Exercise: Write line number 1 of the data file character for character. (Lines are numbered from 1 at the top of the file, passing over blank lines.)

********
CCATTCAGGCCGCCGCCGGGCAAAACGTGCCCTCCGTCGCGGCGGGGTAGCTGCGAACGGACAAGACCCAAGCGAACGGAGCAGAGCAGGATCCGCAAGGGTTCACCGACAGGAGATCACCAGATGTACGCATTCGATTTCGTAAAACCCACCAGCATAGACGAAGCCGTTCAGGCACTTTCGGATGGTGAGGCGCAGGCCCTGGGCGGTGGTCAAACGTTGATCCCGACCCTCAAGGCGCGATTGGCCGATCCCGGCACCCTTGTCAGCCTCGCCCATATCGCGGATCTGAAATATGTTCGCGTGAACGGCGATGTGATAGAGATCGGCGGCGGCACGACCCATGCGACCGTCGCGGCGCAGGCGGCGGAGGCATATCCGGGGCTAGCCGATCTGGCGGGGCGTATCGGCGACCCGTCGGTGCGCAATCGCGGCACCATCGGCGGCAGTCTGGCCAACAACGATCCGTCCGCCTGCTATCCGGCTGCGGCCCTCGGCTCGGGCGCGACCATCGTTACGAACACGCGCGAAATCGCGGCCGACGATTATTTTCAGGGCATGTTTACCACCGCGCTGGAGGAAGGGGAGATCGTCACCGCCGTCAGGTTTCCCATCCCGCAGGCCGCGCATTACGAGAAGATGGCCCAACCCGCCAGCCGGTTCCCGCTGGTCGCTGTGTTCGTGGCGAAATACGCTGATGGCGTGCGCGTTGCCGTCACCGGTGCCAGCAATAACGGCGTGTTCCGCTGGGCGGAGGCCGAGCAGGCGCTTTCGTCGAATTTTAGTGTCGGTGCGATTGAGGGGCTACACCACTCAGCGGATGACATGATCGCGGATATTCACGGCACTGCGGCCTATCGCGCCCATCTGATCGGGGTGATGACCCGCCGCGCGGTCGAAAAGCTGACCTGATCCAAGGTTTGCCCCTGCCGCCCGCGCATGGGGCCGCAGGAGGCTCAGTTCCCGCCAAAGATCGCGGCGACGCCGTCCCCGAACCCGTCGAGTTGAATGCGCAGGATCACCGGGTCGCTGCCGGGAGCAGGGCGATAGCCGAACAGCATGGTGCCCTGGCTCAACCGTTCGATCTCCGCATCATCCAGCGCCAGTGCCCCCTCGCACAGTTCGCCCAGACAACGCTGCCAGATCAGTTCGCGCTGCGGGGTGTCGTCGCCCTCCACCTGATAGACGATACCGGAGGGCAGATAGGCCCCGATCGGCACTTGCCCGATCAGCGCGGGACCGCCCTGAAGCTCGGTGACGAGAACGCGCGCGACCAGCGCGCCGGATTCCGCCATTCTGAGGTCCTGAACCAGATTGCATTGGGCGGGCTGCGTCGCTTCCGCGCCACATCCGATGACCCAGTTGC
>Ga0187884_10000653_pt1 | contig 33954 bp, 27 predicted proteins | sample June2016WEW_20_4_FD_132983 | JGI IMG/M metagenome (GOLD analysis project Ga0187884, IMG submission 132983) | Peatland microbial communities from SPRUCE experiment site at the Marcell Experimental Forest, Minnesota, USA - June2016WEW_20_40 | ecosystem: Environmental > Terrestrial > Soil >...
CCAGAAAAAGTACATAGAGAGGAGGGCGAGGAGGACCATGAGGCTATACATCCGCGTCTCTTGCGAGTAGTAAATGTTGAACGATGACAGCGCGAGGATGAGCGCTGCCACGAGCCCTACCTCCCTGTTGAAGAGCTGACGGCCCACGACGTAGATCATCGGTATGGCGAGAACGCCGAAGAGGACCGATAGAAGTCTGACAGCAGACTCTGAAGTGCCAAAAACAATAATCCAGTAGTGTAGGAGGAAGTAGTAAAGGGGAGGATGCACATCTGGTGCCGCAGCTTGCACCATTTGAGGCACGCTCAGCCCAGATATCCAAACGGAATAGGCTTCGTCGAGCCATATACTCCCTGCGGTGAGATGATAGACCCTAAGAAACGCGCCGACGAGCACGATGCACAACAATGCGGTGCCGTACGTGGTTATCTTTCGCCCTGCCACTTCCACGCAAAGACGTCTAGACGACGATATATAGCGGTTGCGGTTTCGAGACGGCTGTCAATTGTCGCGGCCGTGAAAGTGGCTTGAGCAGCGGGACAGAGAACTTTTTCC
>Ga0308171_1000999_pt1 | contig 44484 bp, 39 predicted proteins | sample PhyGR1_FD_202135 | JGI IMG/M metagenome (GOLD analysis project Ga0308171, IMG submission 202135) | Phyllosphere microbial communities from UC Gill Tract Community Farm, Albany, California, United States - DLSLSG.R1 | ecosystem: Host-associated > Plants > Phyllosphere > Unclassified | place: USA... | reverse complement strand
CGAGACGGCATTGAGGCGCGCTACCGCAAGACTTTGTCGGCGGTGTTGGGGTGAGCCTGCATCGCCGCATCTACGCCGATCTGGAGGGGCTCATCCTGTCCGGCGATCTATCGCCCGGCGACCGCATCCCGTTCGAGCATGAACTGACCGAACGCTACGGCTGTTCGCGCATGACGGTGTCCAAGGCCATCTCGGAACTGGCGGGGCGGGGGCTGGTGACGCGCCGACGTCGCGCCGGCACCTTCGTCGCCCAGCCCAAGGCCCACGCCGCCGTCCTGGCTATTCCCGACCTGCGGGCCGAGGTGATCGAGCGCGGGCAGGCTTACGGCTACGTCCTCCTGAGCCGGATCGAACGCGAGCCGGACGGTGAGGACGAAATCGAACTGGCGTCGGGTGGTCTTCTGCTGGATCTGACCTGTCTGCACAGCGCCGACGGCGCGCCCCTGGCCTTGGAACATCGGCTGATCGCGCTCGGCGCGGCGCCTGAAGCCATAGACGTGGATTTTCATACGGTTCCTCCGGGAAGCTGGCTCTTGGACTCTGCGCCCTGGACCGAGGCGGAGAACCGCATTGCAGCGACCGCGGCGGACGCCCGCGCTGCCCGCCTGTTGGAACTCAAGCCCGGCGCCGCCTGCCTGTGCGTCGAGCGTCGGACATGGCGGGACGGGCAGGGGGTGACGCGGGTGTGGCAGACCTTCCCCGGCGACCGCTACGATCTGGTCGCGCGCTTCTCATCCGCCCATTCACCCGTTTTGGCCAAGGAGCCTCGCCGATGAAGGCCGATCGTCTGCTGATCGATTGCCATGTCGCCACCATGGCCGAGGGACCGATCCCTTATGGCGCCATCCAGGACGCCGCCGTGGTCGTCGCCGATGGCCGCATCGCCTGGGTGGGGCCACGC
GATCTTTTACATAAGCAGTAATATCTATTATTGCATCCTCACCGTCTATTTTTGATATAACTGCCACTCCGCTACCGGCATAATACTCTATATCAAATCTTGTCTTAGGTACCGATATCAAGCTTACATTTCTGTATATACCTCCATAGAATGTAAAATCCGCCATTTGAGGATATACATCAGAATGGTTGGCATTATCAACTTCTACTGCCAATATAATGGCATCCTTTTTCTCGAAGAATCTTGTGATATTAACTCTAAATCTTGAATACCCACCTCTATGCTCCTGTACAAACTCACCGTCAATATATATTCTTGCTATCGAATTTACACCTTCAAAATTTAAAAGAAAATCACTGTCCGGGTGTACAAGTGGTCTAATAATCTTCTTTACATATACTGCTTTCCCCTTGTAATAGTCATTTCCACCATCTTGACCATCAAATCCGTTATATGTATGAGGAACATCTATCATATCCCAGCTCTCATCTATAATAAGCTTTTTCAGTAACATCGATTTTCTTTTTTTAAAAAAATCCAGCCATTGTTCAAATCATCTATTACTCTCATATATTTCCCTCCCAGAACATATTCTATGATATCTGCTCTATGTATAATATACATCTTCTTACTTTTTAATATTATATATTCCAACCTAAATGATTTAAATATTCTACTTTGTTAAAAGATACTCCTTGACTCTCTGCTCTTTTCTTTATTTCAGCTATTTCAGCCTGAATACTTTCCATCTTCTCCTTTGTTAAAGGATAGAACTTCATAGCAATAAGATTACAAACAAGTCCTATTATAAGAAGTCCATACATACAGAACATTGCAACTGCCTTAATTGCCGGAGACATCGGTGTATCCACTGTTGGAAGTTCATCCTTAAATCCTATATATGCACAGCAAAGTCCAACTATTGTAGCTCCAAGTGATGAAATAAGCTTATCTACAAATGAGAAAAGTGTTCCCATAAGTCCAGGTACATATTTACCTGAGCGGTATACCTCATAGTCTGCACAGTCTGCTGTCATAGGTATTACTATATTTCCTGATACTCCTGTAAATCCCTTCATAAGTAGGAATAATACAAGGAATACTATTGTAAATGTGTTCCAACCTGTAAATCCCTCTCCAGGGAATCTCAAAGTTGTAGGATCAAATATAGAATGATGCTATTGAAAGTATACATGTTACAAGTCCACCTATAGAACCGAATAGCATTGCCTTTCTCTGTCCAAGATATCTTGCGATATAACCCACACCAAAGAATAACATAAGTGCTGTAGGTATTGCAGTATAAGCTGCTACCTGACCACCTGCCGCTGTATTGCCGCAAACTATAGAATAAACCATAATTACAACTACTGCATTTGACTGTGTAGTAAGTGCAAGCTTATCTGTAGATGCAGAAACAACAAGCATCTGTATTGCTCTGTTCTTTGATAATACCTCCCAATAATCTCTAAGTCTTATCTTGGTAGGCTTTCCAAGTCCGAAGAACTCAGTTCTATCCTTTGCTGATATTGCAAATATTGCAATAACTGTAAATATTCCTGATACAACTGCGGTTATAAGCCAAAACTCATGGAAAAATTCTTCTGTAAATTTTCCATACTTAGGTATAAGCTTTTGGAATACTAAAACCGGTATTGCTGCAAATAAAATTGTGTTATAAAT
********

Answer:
CCATTCAGGCCGCCGCCGGGCAAAACGTGCCCTCCGTCGCGGCGGGGTAGCTGCGAACGGACAAGACCCAAGCGAACGGAGCAGAGCAGGATCCGCAAGGGTTCACCGACAGGAGATCACCAGATGTACGCATTCGATTTCGTAAAACCCACCAGCATAGACGAAGCCGTTCAGGCACTTTCGGATGGTGAGGCGCAGGCCCTGGGCGGTGGTCAAACGTTGATCCCGACCCTCAAGGCGCGATTGGCCGATCCCGGCACCCTTGTCAGCCTCGCCCATATCGCGGATCTGAAATATGTTCGCGTGAACGGCGATGTGATAGAGATCGGCGGCGGCACGACCCATGCGACCGTCGCGGCGCAGGCGGCGGAGGCATATCCGGGGCTAGCCGATCTGGCGGGGCGTATCGGCGACCCGTCGGTGCGCAATCGCGGCACCATCGGCGGCAGTCTGGCCAACAACGATCCGTCCGCCTGCTATCCGGCTGCGGCCCTCGGCTCGGGCGCGACCATCGTTACGAACACGCGCGAAATCGCGGCCGACGATTATTTTCAGGGCATGTTTACCACCGCGCTGGAGGAAGGGGAGATCGTCACCGCCGTCAGGTTTCCCATCCCGCAGGCCGCGCATTACGAGAAGATGGCCCAACCCGCCAGCCGGTTCCCGCTGGTCGCTGTGTTCGTGGCGAAATACGCTGATGGCGTGCGCGTTGCCGTCACCGGTGCCAGCAATAACGGCGTGTTCCGCTGGGCGGAGGCCGAGCAGGCGCTTTCGTCGAATTTTAGTGTCGGTGCGATTGAGGGGCTACACCACTCAGCGGATGACATGATCGCGGATATTCACGGCACTGCGGCCTATCGCGCCCATCTGATCGGGGTGATGACCCGCCGCGCGGTCGAAAAGCTGACCTGATCCAAGGTTTGCCCCTGCCGCCCGCGCATGGGGCCGCAGGAGGCTCAGTTCCCGCCAAAGATCGCGGCGACGCCGTCCCCGAACCCGTCGAGTTGAATGCGCAGGATCACCGGGTCGCTGCCGGGAGCAGGGCGATAGCCGAACAGCATGGTGCCCTGGCTCAACCGTTCGATCTCCGCATCATCCAGCGCCAGTGCCCCCTCGCACAGTTCGCCCAGACAACGCTGCCAGATCAGTTCGCGCTGCGGGGTGTCGTCGCCCTCCACCTGATAGACGATACCGGAGGGCAGATAGGCCCCGATCGGCACTTGCCCGATCAGCGCGGGACCGCCCTGAAGCTCGGTGACGAGAACGCGCGCGACCAGCGCGCCGGATTCCGCCATTCTGAGGTCCTGAACCAGATTGCATTGGGCGGGCTGCGTCGCTTCCGCGCCACATCCGATGACCCAGTTGC